- Lake Erie multi-species fishery in Canada enters MSC assessment
- Synergies between Blue and Green growth agenda
- Company Excursion
- New organisational structure for HB Grandi
- Entire Koppernæs Management Visited TripleNine
- Vedde Merger Is Fact of Life Per Early June
- Scottish Seafood key to winning restaurant’s success
- Fishing opportunities for 2014 - further phase out of overfishing
- Agreement on Common Fisheries Policy reform
- Fishing Industry Views Brought to the Heart of the Conservation Agenda
- Fishing Livelihoods Must Not be forgotten in European Marine Sites Management
- Commissioner Damanaki spoke at the event Gastronomy Days
- MSC celebrates that 20.000th sustainable MSC-labelled product comes from Migros
- Potential measures against the Faroe Islands
- Council Mandate Brings CFP Reform Closer
Alaskan way to fight overfishing
Alaska has applied a rigorous science-based system that balances the interests of both industry and conservation.
After warning that fish stocks would be collapsed in the next twenty years in USA if the fishing continues randomly Alaska, largest producer of fishes in USA, adopt new initiative. As a result, we have no overfished stocks, and we've protected the marine habitat. If we can do it, surely others can as well. Experts said that Alaska’s model of self-policing – which involves setting strict quotas and sticking to them, as well as including all stakeholders at the decision making table.
According to a study published recently in the journal Science suggested that a fishery can be saved by giving those who harvest the sea a guaranteed share of its bounty, rather than having them compete to see who can extract the most the fastest. In addition, the researchers found that when a fishery that had relied on traditional methods – such as seasonal limits or overall catch restrictions – was converted to using catch shares, the change did not just slow the fishery's decline; it stopped it.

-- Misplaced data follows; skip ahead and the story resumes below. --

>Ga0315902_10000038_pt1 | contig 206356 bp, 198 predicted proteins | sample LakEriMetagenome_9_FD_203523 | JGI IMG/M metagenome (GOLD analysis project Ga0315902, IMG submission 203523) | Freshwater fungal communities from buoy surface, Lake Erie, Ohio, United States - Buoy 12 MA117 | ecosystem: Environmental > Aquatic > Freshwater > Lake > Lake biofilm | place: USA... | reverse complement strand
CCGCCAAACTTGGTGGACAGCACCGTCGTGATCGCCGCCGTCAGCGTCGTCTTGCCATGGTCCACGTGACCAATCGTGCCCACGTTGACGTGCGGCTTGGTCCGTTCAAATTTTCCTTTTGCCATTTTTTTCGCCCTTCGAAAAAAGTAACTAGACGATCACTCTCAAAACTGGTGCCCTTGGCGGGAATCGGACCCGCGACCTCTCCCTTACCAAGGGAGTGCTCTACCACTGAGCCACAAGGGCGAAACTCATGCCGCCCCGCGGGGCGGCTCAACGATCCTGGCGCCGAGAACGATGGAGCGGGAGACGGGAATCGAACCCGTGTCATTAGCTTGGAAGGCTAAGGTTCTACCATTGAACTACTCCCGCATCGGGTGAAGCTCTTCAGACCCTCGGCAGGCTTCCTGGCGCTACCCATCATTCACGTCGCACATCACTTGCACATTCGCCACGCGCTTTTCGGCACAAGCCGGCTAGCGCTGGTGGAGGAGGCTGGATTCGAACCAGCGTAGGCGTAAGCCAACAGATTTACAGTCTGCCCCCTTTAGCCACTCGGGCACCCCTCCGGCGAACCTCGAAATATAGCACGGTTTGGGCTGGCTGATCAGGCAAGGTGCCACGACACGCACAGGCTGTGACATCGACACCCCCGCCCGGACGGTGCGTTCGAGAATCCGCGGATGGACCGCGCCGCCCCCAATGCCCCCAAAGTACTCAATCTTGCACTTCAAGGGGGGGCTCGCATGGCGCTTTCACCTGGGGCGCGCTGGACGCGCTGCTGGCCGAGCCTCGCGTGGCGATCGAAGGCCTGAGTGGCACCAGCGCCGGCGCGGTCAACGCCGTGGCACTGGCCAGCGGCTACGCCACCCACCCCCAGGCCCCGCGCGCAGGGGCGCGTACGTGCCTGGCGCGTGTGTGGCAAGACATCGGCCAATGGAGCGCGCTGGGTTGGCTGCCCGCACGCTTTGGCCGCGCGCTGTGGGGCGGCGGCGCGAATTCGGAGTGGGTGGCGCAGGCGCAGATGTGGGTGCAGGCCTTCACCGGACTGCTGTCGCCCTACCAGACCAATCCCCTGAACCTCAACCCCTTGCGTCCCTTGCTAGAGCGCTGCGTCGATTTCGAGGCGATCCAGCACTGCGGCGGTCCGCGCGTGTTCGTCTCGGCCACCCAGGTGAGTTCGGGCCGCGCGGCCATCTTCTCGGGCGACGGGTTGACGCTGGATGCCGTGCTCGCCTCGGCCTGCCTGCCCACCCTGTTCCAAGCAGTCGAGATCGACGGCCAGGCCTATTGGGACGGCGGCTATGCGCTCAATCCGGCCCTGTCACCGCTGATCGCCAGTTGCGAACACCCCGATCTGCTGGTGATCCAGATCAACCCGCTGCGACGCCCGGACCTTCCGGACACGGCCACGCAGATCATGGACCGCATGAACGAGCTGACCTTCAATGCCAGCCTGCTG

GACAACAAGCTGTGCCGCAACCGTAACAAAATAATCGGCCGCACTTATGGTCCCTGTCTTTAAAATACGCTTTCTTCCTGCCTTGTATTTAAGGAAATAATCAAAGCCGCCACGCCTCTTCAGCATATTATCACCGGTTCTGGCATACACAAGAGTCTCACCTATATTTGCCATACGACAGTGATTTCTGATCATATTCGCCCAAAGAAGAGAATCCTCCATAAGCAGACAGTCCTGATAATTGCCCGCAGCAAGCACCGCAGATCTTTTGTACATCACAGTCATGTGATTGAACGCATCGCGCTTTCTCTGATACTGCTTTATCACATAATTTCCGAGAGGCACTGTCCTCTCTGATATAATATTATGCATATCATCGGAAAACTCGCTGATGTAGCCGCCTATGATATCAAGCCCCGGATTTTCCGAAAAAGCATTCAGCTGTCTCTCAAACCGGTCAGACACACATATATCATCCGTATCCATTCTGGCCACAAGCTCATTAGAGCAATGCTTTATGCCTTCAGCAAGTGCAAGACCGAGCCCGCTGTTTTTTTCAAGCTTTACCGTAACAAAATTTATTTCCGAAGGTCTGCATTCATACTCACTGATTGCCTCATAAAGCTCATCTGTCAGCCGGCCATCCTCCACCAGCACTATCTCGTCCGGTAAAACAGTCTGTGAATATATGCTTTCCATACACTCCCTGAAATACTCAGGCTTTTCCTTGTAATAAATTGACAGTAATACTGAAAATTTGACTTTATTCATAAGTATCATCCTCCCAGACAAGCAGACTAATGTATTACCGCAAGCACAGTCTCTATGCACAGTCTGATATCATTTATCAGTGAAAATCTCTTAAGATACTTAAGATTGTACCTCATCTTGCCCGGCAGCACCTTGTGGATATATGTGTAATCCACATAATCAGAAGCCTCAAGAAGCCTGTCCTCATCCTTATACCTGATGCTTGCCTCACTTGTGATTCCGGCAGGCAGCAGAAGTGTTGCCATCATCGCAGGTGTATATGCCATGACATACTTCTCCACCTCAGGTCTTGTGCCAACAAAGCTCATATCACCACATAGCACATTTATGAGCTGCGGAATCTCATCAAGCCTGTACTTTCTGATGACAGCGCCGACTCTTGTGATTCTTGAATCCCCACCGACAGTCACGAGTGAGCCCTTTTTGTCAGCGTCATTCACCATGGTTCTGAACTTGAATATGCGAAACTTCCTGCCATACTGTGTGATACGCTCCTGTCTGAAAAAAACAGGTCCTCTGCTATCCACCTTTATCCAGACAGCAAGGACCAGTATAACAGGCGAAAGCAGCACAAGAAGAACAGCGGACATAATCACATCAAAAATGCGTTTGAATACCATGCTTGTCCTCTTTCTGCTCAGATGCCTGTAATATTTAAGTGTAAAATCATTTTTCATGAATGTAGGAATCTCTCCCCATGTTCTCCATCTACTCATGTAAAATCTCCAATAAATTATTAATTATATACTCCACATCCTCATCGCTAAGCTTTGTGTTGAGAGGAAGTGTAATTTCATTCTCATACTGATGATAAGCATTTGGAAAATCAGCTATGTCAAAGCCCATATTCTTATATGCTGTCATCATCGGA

The figures show that in Alaska where more than half the nation's seafood is landed as per all the management plans and as a result none of our groundfish stocks are considered overfished. It is said that al Alaska’s major salmon, halibut, and pollock fisheries are certified as sustainable and operate under a quota share system or other form of access limitation. Catch limits are set by scientists, harvests are closely monitored, and quotas adhered to. Wide swaths of undersea areas have been set aside to protect needed habitat.
Fishery managers in Alaska incorporate broader ecosystem concerns into their plans such as protection for forage fish. All of these actions have been supported by the majority of Alaska's seafood industry.
WorldFishingToday d. 10-11-2008